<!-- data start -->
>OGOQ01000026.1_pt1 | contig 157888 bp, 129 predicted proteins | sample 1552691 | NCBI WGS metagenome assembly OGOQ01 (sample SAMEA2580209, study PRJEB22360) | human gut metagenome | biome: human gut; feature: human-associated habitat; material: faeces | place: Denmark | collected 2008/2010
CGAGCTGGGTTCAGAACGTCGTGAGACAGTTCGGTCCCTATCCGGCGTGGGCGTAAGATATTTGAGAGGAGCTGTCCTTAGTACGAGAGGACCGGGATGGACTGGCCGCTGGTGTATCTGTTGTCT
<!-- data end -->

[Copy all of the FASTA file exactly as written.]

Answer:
>OGOQ01000026.1_pt1 | contig 157888 bp, 129 predicted proteins | sample 1552691 | NCBI WGS metagenome assembly OGOQ01 (sample SAMEA2580209, study PRJEB22360) | human gut metagenome | biome: human gut; feature: human-associated habitat; material: faeces | place: Denmark | collected 2008/2010
CGAGCTGGGTTCAGAACGTCGTGAGACAGTTCGGTCCCTATCCGGCGTGGGCGTAAGATATTTGAGAGGAGCTGTCCTTAGTACGAGAGGACCGGGATGGACTGGCCGCTGGTGTATCTGTTGTCT